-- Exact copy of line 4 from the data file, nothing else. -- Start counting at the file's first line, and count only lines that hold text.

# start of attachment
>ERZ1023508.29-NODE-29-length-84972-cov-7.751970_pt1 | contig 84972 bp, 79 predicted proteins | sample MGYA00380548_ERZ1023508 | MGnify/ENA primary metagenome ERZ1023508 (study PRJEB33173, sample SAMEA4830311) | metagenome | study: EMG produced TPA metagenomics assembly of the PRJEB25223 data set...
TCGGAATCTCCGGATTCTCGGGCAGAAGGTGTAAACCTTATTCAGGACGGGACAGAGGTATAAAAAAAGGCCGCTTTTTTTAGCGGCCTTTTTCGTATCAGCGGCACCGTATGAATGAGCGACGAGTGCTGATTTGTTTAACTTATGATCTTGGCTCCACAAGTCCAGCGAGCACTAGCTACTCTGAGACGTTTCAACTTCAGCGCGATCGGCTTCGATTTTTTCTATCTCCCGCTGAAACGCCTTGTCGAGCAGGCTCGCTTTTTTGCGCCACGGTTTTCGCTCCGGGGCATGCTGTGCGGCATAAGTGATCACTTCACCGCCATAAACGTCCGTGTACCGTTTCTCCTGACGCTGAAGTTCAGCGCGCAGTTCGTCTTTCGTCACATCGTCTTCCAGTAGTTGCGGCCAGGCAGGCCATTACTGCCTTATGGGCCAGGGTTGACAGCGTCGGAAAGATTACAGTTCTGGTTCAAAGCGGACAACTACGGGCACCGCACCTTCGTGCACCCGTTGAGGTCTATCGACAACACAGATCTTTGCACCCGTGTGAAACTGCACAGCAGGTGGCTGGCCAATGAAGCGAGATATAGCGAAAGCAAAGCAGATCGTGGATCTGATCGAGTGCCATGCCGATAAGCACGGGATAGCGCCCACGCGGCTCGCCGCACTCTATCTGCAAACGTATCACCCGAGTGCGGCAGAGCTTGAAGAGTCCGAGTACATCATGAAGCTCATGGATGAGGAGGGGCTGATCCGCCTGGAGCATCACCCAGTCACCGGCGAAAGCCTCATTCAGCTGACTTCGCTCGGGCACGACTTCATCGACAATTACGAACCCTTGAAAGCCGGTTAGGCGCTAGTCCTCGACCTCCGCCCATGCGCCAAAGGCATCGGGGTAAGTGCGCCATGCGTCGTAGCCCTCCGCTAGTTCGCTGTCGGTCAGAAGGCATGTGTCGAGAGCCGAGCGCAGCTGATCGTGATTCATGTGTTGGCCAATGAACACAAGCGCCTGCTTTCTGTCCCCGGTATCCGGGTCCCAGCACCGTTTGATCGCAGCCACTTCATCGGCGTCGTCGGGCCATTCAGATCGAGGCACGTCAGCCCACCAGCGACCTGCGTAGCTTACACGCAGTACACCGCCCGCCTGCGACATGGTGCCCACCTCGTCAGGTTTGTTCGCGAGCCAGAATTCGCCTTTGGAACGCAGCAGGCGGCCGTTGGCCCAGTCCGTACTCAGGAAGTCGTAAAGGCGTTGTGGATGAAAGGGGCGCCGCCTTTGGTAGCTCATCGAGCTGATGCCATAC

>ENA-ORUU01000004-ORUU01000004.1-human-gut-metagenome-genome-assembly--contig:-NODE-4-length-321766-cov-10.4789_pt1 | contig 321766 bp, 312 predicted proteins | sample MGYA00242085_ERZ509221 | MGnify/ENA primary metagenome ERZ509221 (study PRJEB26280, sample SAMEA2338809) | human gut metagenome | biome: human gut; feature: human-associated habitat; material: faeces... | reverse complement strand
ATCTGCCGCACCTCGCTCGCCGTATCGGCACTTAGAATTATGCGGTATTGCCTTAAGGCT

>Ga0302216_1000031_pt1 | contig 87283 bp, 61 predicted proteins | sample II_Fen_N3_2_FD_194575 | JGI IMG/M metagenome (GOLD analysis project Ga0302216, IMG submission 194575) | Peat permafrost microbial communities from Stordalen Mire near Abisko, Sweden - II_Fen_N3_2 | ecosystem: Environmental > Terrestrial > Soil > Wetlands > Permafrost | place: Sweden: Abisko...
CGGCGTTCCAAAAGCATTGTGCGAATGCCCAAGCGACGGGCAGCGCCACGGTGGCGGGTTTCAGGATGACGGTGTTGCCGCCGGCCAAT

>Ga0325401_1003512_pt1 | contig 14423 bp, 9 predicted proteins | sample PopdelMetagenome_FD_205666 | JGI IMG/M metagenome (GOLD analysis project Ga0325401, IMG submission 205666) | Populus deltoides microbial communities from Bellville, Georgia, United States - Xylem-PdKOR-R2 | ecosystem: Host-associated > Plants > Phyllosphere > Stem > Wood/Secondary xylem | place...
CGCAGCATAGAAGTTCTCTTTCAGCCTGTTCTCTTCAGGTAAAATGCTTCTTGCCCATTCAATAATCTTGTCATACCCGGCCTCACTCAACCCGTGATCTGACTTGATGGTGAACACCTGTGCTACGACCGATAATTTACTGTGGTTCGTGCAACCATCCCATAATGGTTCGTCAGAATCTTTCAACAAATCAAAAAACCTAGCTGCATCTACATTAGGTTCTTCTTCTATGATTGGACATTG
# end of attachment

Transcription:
ATCTGCCGCACCTCGCTCGCCGTATCGGCACTTAGAATTATGCGGTATTGCCTTAAGGCT